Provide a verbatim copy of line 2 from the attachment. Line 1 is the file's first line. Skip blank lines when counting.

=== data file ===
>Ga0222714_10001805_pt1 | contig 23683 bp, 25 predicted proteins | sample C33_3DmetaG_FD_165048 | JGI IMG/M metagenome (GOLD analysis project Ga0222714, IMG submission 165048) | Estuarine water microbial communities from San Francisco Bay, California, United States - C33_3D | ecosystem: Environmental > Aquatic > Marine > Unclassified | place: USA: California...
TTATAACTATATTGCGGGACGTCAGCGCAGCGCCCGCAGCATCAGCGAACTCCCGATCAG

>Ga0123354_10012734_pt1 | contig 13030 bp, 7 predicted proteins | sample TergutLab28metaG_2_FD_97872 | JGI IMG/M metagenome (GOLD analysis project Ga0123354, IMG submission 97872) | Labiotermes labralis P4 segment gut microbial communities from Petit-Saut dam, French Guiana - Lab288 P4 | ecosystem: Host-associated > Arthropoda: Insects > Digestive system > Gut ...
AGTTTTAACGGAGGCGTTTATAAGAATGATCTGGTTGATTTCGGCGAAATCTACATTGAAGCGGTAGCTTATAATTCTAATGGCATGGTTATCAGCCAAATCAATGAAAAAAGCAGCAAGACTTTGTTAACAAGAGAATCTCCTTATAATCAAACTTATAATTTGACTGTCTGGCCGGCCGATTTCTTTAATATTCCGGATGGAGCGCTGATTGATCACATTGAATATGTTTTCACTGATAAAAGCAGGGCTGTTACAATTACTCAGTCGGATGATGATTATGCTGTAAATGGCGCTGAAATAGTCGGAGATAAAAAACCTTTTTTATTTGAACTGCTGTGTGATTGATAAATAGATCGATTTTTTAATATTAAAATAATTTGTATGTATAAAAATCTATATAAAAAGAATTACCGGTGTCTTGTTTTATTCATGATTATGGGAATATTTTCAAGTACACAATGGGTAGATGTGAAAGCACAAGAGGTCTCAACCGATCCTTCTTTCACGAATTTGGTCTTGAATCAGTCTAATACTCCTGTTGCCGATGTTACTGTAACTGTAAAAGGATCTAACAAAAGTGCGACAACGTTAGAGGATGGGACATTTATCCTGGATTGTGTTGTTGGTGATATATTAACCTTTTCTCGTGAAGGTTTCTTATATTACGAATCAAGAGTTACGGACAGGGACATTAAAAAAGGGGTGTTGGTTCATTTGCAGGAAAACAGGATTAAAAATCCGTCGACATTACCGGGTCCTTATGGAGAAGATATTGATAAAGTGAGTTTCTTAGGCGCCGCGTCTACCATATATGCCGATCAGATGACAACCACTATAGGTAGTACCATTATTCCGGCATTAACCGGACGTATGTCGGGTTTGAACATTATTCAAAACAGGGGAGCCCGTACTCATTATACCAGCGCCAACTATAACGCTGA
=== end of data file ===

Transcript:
TTATAACTATATTGCGGGACGTCAGCGCAGCGCCCGCAGCATCAGCGAACTCCCGATCAG